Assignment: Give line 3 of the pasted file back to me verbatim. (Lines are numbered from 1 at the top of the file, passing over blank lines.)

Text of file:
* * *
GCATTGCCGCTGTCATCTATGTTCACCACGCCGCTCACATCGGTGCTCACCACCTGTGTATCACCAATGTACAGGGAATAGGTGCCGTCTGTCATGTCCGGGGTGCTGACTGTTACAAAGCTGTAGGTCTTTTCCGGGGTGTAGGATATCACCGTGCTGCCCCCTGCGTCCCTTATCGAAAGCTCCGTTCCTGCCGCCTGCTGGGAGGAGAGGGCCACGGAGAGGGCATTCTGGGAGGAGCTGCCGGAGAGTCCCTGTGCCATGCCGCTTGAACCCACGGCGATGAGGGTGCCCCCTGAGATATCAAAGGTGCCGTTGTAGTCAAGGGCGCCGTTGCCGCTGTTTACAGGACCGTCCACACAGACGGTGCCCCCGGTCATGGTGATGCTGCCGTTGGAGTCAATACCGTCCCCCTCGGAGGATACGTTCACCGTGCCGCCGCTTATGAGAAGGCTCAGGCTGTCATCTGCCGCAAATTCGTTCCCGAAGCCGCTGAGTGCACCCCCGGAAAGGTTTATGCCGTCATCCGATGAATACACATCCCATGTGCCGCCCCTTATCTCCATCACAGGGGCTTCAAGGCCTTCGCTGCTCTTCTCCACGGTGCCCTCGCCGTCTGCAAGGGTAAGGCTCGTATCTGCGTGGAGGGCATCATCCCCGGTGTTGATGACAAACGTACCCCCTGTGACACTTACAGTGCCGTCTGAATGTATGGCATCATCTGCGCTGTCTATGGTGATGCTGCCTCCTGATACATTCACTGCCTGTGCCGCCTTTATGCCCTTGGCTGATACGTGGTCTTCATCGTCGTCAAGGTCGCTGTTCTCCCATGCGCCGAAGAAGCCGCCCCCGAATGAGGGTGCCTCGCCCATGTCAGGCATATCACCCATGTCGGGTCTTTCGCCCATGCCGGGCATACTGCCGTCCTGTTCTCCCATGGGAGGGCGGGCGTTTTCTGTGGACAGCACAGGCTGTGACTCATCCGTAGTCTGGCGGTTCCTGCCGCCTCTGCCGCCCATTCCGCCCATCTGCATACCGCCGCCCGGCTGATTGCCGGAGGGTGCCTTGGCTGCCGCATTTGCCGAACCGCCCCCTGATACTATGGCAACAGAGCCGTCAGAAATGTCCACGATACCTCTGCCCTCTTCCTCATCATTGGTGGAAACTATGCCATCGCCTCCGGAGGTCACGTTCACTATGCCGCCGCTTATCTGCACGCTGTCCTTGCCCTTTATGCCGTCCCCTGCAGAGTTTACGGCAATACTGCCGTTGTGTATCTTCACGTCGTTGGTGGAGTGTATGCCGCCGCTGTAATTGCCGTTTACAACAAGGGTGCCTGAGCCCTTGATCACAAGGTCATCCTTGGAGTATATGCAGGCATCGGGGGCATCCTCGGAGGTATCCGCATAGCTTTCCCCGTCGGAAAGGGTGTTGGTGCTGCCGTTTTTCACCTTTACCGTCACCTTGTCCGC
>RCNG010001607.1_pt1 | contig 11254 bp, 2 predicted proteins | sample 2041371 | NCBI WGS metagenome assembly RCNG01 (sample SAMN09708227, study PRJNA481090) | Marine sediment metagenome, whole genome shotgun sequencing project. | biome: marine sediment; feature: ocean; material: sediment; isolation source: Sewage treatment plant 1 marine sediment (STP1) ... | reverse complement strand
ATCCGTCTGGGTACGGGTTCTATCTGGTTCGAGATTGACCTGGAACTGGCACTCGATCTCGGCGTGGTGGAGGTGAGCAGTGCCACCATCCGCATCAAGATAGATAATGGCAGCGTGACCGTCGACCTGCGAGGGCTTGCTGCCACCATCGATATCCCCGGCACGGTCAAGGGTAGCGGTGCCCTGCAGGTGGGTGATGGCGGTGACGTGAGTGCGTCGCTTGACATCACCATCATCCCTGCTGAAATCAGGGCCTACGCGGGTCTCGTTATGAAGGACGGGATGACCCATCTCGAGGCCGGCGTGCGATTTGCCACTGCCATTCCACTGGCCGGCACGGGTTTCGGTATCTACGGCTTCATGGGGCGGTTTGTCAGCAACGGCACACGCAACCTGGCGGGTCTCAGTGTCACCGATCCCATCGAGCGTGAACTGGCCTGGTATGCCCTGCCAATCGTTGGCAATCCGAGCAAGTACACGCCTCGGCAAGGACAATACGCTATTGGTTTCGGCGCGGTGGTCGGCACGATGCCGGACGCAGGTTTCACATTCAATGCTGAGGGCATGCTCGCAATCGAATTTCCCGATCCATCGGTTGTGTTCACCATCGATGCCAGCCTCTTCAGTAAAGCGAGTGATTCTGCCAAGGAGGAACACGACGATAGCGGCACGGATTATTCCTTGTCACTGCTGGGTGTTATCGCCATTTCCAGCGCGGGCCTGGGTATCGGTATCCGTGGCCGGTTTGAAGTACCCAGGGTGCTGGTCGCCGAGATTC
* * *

ATCCGTCTGGGTACGGGTTCTATCTGGTTCGAGATTGACCTGGAACTGGCACTCGATCTCGGCGTGGTGGAGGTGAGCAGTGCCACCATCCGCATCAAGATAGATAATGGCAGCGTGACCGTCGACCTGCGAGGGCTTGCTGCCACCATCGATATCCCCGGCACGGTCAAGGGTAGCGGTGCCCTGCAGGTGGGTGATGGCGGTGACGTGAGTGCGTCGCTTGACATCACCATCATCCCTGCTGAAATCAGGGCCTACGCGGGTCTCGTTATGAAGGACGGGATGACCCATCTCGAGGCCGGCGTGCGATTTGCCACTGCCATTCCACTGGCCGGCACGGGTTTCGGTATCTACGGCTTCATGGGGCGGTTTGTCAGCAACGGCACACGCAACCTGGCGGGTCTCAGTGTCACCGATCCCATCGAGCGTGAACTGGCCTGGTATGCCCTGCCAATCGTTGGCAATCCGAGCAAGTACACGCCTCGGCAAGGACAATACGCTATTGGTTTCGGCGCGGTGGTCGGCACGATGCCGGACGCAGGTTTCACATTCAATGCTGAGGGCATGCTCGCAATCGAATTTCCCGATCCATCGGTTGTGTTCACCATCGATGCCAGCCTCTTCAGTAAAGCGAGTGATTCTGCCAAGGAGGAACACGACGATAGCGGCACGGATTATTCCTTGTCACTGCTGGGTGTTATCGCCATTTCCAGCGCGGGCCTGGGTATCGGTATCCGTGGCCGGTTTGAAGTACCCAGGGTGCTGGTCGCCGAGATTC